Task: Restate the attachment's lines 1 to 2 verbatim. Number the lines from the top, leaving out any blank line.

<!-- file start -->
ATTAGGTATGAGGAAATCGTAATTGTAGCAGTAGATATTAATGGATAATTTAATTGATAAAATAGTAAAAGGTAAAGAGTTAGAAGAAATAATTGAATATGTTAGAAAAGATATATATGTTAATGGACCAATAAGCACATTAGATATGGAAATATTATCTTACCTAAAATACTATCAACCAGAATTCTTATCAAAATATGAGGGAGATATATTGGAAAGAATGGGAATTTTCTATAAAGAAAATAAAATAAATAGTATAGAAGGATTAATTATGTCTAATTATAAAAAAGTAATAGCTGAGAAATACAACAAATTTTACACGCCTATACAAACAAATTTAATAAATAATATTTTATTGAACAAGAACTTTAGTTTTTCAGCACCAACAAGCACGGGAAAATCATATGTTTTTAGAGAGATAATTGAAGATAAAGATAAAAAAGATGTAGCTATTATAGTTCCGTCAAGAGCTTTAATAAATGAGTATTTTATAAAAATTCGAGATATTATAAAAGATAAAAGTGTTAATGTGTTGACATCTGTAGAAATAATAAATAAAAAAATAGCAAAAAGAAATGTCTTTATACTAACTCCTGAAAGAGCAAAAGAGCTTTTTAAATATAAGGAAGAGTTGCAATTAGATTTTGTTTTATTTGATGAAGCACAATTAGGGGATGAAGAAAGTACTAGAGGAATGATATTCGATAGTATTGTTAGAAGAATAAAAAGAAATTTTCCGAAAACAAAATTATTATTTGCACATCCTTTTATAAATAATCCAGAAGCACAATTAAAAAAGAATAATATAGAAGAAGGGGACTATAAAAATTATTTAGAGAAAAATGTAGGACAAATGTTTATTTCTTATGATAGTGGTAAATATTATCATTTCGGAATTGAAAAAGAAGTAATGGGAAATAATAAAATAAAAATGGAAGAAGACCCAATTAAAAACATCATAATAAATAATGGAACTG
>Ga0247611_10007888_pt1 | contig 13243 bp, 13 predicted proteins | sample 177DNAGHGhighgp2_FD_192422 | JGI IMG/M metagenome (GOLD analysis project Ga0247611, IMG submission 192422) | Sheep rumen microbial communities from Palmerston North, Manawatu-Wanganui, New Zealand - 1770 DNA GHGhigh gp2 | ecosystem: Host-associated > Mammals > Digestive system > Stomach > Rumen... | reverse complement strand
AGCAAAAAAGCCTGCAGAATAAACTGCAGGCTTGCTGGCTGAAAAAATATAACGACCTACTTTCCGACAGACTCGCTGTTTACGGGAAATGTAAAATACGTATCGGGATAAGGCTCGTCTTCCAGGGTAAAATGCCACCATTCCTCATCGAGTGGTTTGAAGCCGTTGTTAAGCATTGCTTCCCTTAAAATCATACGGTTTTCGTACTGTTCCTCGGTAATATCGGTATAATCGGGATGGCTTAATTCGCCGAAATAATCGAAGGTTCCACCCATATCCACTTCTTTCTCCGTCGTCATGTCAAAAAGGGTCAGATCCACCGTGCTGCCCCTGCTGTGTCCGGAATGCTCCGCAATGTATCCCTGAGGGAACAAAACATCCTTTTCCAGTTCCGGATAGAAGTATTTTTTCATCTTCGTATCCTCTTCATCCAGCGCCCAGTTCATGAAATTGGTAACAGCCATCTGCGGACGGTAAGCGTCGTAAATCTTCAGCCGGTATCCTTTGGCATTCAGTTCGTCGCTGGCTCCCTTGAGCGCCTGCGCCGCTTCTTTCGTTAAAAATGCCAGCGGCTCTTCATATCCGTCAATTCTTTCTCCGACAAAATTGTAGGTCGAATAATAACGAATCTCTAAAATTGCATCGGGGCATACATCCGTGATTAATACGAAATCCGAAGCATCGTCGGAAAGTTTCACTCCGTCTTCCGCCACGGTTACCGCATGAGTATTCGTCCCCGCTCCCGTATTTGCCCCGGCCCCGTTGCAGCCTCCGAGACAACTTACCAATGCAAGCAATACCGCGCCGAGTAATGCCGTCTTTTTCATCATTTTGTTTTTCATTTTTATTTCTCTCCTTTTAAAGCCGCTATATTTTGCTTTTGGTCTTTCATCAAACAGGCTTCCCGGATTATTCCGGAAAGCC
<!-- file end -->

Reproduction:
ATTAGGTATGAGGAAATCGTAATTGTAGCAGTAGATATTAATGGATAATTTAATTGATAAAATAGTAAAAGGTAAAGAGTTAGAAGAAATAATTGAATATGTTAGAAAAGATATATATGTTAATGGACCAATAAGCACATTAGATATGGAAATATTATCTTACCTAAAATACTATCAACCAGAATTCTTATCAAAATATGAGGGAGATATATTGGAAAGAATGGGAATTTTCTATAAAGAAAATAAAATAAATAGTATAGAAGGATTAATTATGTCTAATTATAAAAAAGTAATAGCTGAGAAATACAACAAATTTTACACGCCTATACAAACAAATTTAATAAATAATATTTTATTGAACAAGAACTTTAGTTTTTCAGCACCAACAAGCACGGGAAAATCATATGTTTTTAGAGAGATAATTGAAGATAAAGATAAAAAAGATGTAGCTATTATAGTTCCGTCAAGAGCTTTAATAAATGAGTATTTTATAAAAATTCGAGATATTATAAAAGATAAAAGTGTTAATGTGTTGACATCTGTAGAAATAATAAATAAAAAAATAGCAAAAAGAAATGTCTTTATACTAACTCCTGAAAGAGCAAAAGAGCTTTTTAAATATAAGGAAGAGTTGCAATTAGATTTTGTTTTATTTGATGAAGCACAATTAGGGGATGAAGAAAGTACTAGAGGAATGATATTCGATAGTATTGTTAGAAGAATAAAAAGAAATTTTCCGAAAACAAAATTATTATTTGCACATCCTTTTATAAATAATCCAGAAGCACAATTAAAAAAGAATAATATAGAAGAAGGGGACTATAAAAATTATTTAGAGAAAAATGTAGGACAAATGTTTATTTCTTATGATAGTGGTAAATATTATCATTTCGGAATTGAAAAAGAAGTAATGGGAAATAATAAAATAAAAATGGAAGAAGACCCAATTAAAAACATCATAATAAATAATGGAACTG
>Ga0247611_10007888_pt1 | contig 13243 bp, 13 predicted proteins | sample 177DNAGHGhighgp2_FD_192422 | JGI IMG/M metagenome (GOLD analysis project Ga0247611, IMG submission 192422) | Sheep rumen microbial communities from Palmerston North, Manawatu-Wanganui, New Zealand - 1770 DNA GHGhigh gp2 | ecosystem: Host-associated > Mammals > Digestive system > Stomach > Rumen... | reverse complement strand